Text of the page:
Jesus meets Martial Arts meets Nursing School

Archive for the month “August, 2011”

Back to oiling and sharpening the sword

My dad brought up a great example of what I’m doing today. While I hadn’t personally seen this particular connection, I thought it warranted its own post!

I took my exam (went to battle) and passed (survived with minor wounds). Now I am back home (home) and am reorganizing my note book (removing and cleaning my armor) for the next section/exam (battle). I am reviewing what I missed (bandaging my wounds) and celebrating (drinking sake’)

Okay, so he didn’t say the sake’ part, but I just couldn’t resist the reality of what battle was. Much like today’s soldiers, when they come home they celebrate the living of life usually with alcohol and family gatherings. I won’t be partaking of any, but I reminisce over visual images like that in the movie, the Last Samurai.

Anyhoo, food for that!





Test 1 – 84… so far

In martial arts you spend years progressing in the ranks of black belt. (Lower belts are like primary school, and the black belt ranks like going to college) Considering I’m in college at nursing school, I saw this exam very much like a yudansha (black belt holder) exam. They both required lots of study time, great internal motivation, and the determination to see it through and stay focused.

So, needless to say, Test 1 came and went this morning. The application style was just as hard as I expected, so at least I wasn’t blind-sided by that. Here is how I found out where I stacked up against the class!

We had tests (w/ the questions typed out) and scantrons (where you bubble the answers so they can be graded electronically). When the test was finished, you just sat there with your exam face down until the grueling hour was complete! (I went SLOW and reread questions several times, taking my time… and STILL managed to have 25 minutes left over to go crazy with my Attention Deficit Disorder (ADD) self! )

Anyways, we took a break after the hour was complete and put the scantrons in a stack on the front desk. I glimpsed at the pattern of a classmates and saw that about half were similar, miniscule relief that was.

When we got back from break, we went over the exam and had Remediation Worksheets that we would write the question number we got wrong followed by why we got it wrong. Example: “#1    I narrowed down to two answer choices and picked the wrong one”. There were 25 slots on the paper, so I assume they think we’ll get at least half of them right! (LOL) So I wrote down 8 items missed for my worksheet though I honestly couldn’t remember what I picked as an answer for one of those, so I may have only missed 7.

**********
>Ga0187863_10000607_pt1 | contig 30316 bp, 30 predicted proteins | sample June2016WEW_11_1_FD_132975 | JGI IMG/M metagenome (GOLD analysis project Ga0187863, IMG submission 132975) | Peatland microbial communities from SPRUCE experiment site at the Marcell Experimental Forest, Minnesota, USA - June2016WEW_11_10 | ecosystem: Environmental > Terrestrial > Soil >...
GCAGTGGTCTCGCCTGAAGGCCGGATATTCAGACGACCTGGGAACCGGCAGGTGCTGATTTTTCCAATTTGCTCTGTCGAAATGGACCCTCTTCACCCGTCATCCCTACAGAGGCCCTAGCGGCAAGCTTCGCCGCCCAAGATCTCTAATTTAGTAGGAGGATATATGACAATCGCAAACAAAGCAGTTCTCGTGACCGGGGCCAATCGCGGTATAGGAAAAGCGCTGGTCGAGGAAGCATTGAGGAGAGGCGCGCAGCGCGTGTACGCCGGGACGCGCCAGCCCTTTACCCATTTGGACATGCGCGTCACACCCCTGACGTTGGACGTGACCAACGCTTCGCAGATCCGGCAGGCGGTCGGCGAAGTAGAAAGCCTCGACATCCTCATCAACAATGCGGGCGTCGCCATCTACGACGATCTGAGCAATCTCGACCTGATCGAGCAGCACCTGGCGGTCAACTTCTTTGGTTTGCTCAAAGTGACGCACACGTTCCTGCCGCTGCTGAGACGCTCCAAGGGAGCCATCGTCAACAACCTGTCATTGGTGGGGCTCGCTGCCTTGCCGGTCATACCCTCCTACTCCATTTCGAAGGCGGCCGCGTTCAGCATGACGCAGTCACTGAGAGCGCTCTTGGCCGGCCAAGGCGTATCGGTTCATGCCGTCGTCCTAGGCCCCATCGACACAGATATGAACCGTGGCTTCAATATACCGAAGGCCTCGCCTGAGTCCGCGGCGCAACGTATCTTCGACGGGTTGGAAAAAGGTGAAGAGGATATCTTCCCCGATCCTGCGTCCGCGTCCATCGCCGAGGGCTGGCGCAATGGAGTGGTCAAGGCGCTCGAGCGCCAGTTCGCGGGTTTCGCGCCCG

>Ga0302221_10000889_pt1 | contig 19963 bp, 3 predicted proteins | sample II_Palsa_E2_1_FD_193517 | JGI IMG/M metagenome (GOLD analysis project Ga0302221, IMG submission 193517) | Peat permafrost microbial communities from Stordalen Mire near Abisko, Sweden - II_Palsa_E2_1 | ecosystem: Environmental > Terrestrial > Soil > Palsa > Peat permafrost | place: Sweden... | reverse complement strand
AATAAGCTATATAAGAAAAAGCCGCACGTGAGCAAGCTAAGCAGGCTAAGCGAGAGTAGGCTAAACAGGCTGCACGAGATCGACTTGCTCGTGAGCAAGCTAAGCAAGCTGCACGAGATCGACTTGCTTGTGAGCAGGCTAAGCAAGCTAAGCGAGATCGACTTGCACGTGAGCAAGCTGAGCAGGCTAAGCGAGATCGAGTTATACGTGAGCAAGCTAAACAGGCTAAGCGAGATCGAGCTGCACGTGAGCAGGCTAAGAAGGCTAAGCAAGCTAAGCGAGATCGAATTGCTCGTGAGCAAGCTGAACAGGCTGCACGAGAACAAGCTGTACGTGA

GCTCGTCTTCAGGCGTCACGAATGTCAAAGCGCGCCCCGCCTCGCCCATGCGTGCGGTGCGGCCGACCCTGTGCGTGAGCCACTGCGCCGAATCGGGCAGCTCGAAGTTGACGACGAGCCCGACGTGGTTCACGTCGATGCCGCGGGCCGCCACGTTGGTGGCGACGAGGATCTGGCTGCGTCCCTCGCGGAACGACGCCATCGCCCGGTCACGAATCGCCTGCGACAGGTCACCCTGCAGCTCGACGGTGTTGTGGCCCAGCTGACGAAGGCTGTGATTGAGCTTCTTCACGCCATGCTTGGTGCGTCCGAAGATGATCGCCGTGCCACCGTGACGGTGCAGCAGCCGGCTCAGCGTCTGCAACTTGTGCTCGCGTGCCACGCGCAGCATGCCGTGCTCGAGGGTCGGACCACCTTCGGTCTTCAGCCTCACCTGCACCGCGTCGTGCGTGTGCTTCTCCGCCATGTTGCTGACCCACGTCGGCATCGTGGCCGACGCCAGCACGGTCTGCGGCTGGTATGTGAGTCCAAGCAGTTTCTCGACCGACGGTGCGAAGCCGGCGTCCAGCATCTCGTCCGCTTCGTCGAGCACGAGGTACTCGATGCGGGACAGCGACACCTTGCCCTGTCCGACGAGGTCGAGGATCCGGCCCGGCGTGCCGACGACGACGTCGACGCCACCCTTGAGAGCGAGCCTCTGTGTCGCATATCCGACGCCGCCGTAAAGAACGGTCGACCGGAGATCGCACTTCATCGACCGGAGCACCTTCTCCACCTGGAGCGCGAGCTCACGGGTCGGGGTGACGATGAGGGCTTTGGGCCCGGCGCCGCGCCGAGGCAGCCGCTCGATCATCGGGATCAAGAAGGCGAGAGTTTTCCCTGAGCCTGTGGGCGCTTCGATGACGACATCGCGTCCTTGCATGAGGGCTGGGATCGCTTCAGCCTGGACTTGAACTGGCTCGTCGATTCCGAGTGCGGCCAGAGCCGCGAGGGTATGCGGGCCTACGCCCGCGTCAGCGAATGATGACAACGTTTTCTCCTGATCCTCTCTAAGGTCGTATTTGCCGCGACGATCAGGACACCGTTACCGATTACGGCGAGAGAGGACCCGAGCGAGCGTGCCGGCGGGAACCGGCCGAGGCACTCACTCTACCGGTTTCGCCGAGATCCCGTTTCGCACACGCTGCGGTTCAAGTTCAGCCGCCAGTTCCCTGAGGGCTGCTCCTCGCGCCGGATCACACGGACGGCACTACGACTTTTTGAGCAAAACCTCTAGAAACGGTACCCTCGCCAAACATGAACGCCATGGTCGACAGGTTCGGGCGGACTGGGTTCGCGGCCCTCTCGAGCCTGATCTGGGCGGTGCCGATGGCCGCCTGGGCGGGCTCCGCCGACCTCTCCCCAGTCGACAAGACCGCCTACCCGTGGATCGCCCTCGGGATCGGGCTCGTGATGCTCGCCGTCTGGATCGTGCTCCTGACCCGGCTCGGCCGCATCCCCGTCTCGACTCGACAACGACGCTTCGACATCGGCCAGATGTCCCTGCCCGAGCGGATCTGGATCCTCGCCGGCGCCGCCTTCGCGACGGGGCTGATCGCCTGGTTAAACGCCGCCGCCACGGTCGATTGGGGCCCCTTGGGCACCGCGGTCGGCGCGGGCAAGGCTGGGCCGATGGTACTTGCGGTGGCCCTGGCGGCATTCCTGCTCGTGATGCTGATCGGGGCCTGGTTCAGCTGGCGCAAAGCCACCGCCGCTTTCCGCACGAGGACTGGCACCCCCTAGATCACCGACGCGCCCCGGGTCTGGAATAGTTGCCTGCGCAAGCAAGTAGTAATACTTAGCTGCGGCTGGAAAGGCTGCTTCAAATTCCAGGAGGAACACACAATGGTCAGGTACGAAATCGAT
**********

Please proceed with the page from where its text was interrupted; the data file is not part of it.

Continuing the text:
The reason I write “for now” in the subject line is that the exam is up for review until the end of the week. Every professor in the department has to read it and compare their thoughts with the results from our class (ie. how many missed each question) to see if any questions will be thrown out. If they are thrown out, you hope it’s one that you got wrong, because the number of questions subsequently drops making the value of points per question greater. So if you did miss one they throw out, your score goes up; conversely, if you didn’t miss the one they threw out, your score drops b/c the point value for the ones you DID get wrong increased. (I know that’s sticky math, but hopefully you get the gist of what I’m trying to say.)

I shared my grade with one other person in the class, who asked me point blank how I did, and she threw her arm around my shoulder and said, “Great job!” That made me smile, and still does. My parents all (3) thought I did well, but I was really hoping for a 90%. I will try again for the 90% on the next test, but for now it will have to do. Hey… as long as my average is above a 77%, then I’m passing! WOO HOO!